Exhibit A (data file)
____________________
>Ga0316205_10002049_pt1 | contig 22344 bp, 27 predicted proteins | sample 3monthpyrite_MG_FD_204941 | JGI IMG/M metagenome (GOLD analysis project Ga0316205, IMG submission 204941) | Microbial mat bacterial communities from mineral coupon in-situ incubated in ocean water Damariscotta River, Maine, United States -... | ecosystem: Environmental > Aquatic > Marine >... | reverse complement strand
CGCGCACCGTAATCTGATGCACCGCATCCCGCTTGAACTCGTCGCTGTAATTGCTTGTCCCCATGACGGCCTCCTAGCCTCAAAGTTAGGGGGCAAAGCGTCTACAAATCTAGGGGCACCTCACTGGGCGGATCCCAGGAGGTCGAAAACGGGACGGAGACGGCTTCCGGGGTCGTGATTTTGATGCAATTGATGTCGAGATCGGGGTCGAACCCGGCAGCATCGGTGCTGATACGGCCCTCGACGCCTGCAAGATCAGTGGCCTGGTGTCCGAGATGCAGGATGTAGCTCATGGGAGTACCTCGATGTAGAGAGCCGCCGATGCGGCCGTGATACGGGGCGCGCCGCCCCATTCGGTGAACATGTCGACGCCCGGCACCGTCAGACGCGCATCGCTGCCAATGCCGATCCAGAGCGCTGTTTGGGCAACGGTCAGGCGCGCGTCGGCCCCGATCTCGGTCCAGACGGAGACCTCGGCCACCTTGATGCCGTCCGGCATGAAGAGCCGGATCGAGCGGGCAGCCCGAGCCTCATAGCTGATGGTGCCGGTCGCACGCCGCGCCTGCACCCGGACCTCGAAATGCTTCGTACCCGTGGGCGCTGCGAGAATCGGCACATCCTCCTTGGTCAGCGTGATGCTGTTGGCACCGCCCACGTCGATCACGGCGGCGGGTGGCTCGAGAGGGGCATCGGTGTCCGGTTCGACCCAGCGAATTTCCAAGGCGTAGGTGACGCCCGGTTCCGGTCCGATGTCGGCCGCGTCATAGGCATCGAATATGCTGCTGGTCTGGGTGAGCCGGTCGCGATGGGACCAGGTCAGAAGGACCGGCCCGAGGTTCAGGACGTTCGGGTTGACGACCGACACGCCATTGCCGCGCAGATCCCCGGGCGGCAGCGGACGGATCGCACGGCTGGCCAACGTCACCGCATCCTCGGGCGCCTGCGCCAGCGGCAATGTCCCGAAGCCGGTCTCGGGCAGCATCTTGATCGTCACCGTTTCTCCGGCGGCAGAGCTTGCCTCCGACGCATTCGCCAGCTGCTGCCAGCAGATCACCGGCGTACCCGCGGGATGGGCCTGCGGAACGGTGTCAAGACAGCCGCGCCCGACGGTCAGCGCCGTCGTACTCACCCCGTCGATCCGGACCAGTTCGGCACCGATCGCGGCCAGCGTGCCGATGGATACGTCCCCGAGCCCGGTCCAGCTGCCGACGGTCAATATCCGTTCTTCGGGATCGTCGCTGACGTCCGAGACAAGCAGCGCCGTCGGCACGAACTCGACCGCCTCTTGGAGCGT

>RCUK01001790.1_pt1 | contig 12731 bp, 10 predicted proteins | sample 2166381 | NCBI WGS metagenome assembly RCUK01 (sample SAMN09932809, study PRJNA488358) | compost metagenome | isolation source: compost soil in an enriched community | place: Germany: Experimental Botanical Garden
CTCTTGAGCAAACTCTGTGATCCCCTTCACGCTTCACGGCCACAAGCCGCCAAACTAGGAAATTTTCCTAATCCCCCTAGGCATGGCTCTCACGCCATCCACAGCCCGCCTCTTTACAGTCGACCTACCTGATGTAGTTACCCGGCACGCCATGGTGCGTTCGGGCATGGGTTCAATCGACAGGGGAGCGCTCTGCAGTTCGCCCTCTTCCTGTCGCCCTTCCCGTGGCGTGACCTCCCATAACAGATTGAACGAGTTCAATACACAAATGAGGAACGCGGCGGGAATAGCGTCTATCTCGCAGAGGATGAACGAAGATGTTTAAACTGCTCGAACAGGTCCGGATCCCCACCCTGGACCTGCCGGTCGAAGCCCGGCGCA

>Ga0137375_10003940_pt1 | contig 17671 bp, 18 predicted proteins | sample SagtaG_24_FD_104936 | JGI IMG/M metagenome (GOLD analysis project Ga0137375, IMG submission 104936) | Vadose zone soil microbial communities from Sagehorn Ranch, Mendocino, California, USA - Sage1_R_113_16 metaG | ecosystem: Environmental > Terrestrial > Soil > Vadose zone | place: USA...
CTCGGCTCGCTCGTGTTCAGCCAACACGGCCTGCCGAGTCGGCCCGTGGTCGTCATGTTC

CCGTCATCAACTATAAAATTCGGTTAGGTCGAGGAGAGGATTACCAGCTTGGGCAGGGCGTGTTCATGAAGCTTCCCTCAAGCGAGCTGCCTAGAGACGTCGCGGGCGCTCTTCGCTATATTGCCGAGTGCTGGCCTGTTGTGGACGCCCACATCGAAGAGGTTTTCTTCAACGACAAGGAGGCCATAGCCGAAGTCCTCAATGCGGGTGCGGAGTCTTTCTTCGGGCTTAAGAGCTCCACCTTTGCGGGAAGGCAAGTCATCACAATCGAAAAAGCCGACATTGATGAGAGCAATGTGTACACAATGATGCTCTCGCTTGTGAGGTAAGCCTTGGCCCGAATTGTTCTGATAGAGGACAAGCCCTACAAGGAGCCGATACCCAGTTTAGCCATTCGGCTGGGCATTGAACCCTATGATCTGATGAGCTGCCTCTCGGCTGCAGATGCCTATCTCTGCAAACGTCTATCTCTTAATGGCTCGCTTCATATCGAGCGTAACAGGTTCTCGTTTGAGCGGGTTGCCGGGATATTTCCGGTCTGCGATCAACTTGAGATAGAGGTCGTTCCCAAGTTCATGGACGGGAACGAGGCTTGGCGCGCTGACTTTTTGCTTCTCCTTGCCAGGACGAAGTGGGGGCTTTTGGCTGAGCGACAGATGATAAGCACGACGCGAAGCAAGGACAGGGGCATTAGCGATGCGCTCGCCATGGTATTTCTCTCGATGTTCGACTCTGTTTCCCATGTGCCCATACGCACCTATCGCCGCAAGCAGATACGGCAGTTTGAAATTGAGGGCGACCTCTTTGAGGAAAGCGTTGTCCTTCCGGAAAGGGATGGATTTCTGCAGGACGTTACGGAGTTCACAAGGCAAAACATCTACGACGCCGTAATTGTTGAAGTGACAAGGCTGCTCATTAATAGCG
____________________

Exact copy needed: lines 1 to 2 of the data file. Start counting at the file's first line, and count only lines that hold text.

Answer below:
>Ga0316205_10002049_pt1 | contig 22344 bp, 27 predicted proteins | sample 3monthpyrite_MG_FD_204941 | JGI IMG/M metagenome (GOLD analysis project Ga0316205, IMG submission 204941) | Microbial mat bacterial communities from mineral coupon in-situ incubated in ocean water Damariscotta River, Maine, United States -... | ecosystem: Environmental > Aquatic > Marine >... | reverse complement strand
CGCGCACCGTAATCTGATGCACCGCATCCCGCTTGAACTCGTCGCTGTAATTGCTTGTCCCCATGACGGCCTCCTAGCCTCAAAGTTAGGGGGCAAAGCGTCTACAAATCTAGGGGCACCTCACTGGGCGGATCCCAGGAGGTCGAAAACGGGACGGAGACGGCTTCCGGGGTCGTGATTTTGATGCAATTGATGTCGAGATCGGGGTCGAACCCGGCAGCATCGGTGCTGATACGGCCCTCGACGCCTGCAAGATCAGTGGCCTGGTGTCCGAGATGCAGGATGTAGCTCATGGGAGTACCTCGATGTAGAGAGCCGCCGATGCGGCCGTGATACGGGGCGCGCCGCCCCATTCGGTGAACATGTCGACGCCCGGCACCGTCAGACGCGCATCGCTGCCAATGCCGATCCAGAGCGCTGTTTGGGCAACGGTCAGGCGCGCGTCGGCCCCGATCTCGGTCCAGACGGAGACCTCGGCCACCTTGATGCCGTCCGGCATGAAGAGCCGGATCGAGCGGGCAGCCCGAGCCTCATAGCTGATGGTGCCGGTCGCACGCCGCGCCTGCACCCGGACCTCGAAATGCTTCGTACCCGTGGGCGCTGCGAGAATCGGCACATCCTCCTTGGTCAGCGTGATGCTGTTGGCACCGCCCACGTCGATCACGGCGGCGGGTGGCTCGAGAGGGGCATCGGTGTCCGGTTCGACCCAGCGAATTTCCAAGGCGTAGGTGACGCCCGGTTCCGGTCCGATGTCGGCCGCGTCATAGGCATCGAATATGCTGCTGGTCTGGGTGAGCCGGTCGCGATGGGACCAGGTCAGAAGGACCGGCCCGAGGTTCAGGACGTTCGGGTTGACGACCGACACGCCATTGCCGCGCAGATCCCCGGGCGGCAGCGGACGGATCGCACGGCTGGCCAACGTCACCGCATCCTCGGGCGCCTGCGCCAGCGGCAATGTCCCGAAGCCGGTCTCGGGCAGCATCTTGATCGTCACCGTTTCTCCGGCGGCAGAGCTTGCCTCCGACGCATTCGCCAGCTGCTGCCAGCAGATCACCGGCGTACCCGCGGGATGGGCCTGCGGAACGGTGTCAAGACAGCCGCGCCCGACGGTCAGCGCCGTCGTACTCACCCCGTCGATCCGGACCAGTTCGGCACCGATCGCGGCCAGCGTGCCGATGGATACGTCCCCGAGCCCGGTCCAGCTGCCGACGGTCAATATCCGTTCTTCGGGATCGTCGCTGACGTCCGAGACAAGCAGCGCCGTCGGCACGAACTCGACCGCCTCTTGGAGCGT